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Default How important are jumping jacks?

I need to do quite a lot of pavers. I am going to make a roller out of some
very thick pipe, about eight inches in diameter. I have seen mechanical
compactors used a lot in my area.

I want this base for pavers not to settle, but I don't want to rent a
jumping jack for $85 a day for very many days. I'd find and buy a used one
first.

I was just wondering if they were that necessary for paver substructure, or
if hand tamping with a short piece of 2 x 12 on the end of a 4 x 4 and going
over it with a roller would be sufficient.

Our soil is sandy, just like beach sand, with quite a bit of volcanic rock
and lava pieces in it.

Thanks.

Steve


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Default How important are jumping jacks?

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"SteveB" wrote:

I need to do quite a lot of pavers. I am going to make a roller out of some
very thick pipe, about eight inches in diameter. I have seen mechanical
compactors used a lot in my area.

I want this base for pavers not to settle, but I don't want to rent a
jumping jack for $85 a day for very many days. I'd find and buy a used one
first.

I was just wondering if they were that necessary for paver substructure, or
if hand tamping with a short piece of 2 x 12 on the end of a 4 x 4 and going
over it with a roller would be sufficient.

Our soil is sandy, just like beach sand, with quite a bit of volcanic rock
and lava pieces in it.


Mechanical compactors are used primarily for tamping soil that has been
removed then recently replaced. If the area you are paving does not
have any recent fill, compaction is probably not necessary as most soil
types, given sufficient time, will settle (compact) on their own.

If you are adding fill (soil or sand), but not a lot as if just to
achieve "level", hand compacting is probably sufficient.
--

JR
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Default How important are jumping jacks?

"SteveB" wrote:

I need to do quite a lot of pavers. I am going to make a roller out of some
very thick pipe, about eight inches in diameter. I have seen mechanical
compactors used a lot in my area.

For good reason.

I want this base for pavers not to settle, but I don't want to rent a
jumping jack for $85 a day for very many days. I'd find and buy a used one
first.


Don't know how many is 'quite a lot' - but you should only need it for
two days. Once when you get the sub-base of gravel down. Then
again when you've spread the landscape cloth and
sand/tailings/stonedust.

Then- place one paver at a time & set it in a 1/4" or so of your
stonedust with a 4-5lb deadblow hammer-- After a while it gets to be
routine- throw down some dust, set the paver- bang-bang- next. . .

BTW- I wouldn't use a jumping jack, but a plate compactor. [with
your skills- you might want to keep an eye out for a broken one--- or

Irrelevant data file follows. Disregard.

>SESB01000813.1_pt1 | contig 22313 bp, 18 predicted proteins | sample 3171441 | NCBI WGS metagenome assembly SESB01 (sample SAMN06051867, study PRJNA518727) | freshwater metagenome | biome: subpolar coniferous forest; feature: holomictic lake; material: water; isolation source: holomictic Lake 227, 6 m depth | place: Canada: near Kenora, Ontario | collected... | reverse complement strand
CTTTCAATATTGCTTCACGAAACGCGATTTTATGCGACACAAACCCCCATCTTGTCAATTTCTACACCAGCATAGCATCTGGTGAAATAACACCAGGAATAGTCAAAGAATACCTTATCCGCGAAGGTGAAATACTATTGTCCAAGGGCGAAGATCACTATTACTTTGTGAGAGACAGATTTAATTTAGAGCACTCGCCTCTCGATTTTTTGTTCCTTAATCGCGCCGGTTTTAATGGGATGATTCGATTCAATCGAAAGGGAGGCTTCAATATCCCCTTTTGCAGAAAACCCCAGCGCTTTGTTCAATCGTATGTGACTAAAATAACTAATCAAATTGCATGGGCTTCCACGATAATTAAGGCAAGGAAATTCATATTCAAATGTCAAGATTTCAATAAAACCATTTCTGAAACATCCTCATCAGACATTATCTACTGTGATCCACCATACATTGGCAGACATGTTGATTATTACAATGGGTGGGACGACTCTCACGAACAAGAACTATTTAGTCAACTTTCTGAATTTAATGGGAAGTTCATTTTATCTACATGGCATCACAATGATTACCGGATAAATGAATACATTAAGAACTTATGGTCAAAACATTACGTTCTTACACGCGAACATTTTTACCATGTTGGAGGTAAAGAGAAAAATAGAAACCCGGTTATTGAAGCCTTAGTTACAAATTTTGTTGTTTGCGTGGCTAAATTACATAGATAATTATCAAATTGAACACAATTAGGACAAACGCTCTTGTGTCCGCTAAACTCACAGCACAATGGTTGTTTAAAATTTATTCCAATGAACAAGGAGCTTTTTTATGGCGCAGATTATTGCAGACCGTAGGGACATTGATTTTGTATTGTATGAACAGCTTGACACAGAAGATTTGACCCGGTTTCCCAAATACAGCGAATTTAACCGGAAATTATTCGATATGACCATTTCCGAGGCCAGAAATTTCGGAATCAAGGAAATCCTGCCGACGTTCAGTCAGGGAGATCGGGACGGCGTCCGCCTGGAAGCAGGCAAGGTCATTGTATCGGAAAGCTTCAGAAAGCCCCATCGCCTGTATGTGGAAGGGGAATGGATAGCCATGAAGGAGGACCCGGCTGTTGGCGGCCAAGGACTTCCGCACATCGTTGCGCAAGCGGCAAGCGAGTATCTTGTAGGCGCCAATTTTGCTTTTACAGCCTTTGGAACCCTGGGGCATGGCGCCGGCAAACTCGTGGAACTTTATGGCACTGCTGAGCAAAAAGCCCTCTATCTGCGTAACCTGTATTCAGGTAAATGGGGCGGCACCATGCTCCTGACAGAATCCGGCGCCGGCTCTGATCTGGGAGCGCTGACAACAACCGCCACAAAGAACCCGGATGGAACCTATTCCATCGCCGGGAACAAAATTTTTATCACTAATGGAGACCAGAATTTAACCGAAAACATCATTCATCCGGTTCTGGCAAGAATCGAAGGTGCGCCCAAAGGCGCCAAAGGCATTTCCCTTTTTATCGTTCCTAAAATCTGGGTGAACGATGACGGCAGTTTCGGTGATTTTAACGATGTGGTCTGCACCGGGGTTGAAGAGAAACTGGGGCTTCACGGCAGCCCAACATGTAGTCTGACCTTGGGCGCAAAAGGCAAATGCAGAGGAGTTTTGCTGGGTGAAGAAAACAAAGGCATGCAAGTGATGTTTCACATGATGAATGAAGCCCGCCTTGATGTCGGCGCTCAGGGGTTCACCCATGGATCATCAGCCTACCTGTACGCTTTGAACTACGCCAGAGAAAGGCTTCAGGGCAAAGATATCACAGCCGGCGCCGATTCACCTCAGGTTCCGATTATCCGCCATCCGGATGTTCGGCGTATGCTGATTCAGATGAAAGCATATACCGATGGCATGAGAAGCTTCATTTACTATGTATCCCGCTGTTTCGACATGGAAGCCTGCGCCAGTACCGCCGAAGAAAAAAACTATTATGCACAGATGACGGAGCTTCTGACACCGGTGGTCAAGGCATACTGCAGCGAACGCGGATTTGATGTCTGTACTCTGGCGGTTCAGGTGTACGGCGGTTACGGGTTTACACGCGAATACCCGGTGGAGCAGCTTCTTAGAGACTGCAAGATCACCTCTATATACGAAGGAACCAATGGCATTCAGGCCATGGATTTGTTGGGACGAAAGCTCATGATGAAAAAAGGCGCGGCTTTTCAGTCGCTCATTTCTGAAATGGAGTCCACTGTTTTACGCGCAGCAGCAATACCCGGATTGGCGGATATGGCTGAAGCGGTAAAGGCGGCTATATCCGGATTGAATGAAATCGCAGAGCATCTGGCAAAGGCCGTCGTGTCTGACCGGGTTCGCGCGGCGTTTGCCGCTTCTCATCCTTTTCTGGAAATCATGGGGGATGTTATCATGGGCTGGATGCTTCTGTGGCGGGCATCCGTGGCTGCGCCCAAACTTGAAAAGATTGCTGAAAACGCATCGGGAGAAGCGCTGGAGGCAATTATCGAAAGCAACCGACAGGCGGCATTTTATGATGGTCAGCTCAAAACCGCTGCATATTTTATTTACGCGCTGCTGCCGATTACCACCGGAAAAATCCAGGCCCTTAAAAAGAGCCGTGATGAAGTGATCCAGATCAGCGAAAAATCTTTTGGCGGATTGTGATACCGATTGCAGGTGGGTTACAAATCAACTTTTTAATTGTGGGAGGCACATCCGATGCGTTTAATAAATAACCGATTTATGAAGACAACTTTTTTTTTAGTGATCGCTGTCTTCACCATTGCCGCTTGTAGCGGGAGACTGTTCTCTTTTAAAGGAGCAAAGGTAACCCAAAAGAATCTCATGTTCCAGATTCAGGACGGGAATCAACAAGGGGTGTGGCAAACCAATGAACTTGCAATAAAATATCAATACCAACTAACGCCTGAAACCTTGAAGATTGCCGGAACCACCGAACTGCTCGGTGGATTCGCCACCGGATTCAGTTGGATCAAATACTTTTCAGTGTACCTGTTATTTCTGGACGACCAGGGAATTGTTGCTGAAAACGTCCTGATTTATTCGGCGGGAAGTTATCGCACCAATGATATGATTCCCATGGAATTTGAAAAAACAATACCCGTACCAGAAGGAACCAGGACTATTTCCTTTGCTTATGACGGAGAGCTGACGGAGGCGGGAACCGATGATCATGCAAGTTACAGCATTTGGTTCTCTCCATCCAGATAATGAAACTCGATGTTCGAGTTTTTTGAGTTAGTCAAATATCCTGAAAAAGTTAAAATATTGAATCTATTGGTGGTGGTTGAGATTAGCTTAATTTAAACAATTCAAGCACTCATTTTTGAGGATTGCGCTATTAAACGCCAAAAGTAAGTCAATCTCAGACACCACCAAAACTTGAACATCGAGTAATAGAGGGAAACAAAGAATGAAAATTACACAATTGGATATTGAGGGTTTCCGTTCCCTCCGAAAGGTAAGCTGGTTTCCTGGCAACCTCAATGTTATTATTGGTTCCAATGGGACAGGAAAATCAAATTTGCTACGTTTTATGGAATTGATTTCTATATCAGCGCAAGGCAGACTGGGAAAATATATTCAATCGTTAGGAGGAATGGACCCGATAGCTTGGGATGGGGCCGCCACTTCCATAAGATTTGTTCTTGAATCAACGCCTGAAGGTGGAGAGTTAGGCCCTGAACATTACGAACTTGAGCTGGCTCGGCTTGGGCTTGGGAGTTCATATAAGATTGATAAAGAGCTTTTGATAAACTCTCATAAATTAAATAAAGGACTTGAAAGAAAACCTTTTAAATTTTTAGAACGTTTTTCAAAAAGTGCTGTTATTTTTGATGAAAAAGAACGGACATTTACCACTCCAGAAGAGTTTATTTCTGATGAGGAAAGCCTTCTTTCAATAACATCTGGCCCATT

better yet, go to your local paver supply house towing your refurbed
SA200 & tell 'them you'd like to trade some services for their
compactor]


I was just wondering if they were that necessary for paver substructure, or
if hand tamping with a short piece of 2 x 12 on the end of a 4 x 4 and going
over it with a roller would be sufficient.


Not even close. I tamped my gravel to death, I thought. Happened
to be picking up some pavers at my supplier on a Friday night. He
talked me into renting his plate compactor for the weekend for $75.
Considering I spent a couple grand on pavers, a couple gallons of
sweat, and most of a summer on that job- the $75 was a real bargain.
4 NY winters later and there is a single spot that puddles a bit- but
you can't see it if it's dry.

Our soil is sandy, just like beach sand, with quite a bit of volcanic rock
and lava pieces in it.


I'd excavate so I could put in 3-4" of #2 crushed stone. Lay
landscape cloth between the sand & stone-- machine tamp until it gives
no more-- lay another layer of landscape cloth & put down 2-3" of
stonedust. Tamp until it gives no more.

Jim
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Default How important are jumping jacks?


"SteveB" wrote in message
...
I need to do quite a lot of pavers. I am going to make a roller out of
some very thick pipe, about eight inches in diameter. I have seen
mechanical compactors used a lot in my area.


Don't see how a manual roller could give good compaction. Pound per square
inch would be very small compare with a jumping jack or a plate vibrator.
The rollers I see is the driven kind as large as a car and vibrates.


I want this base for pavers not to settle, but I don't want to rent a
jumping jack for $85 a day for very many days. I'd find and buy a used
one first.

It will settle even with compaction given enough time.


I was just wondering if they were that necessary for paver substructure,
or if hand tamping with a short piece of 2 x 12 on the end of a 4 x 4 and
going over it with a roller would be sufficient.


Hand tamping ok for small areas or where a plate vibrator couldn't reach but
you said lot of pavers.


Our soil is sandy, just like beach sand, with quite a bit of volcanic rock
and lava pieces in it.


That would be a poor foundation with too much give, couldn't see how you
could compact this. Try 6" of 1/4 minus lift than compact it with a plate
vibratory.


Thanks.

Steve



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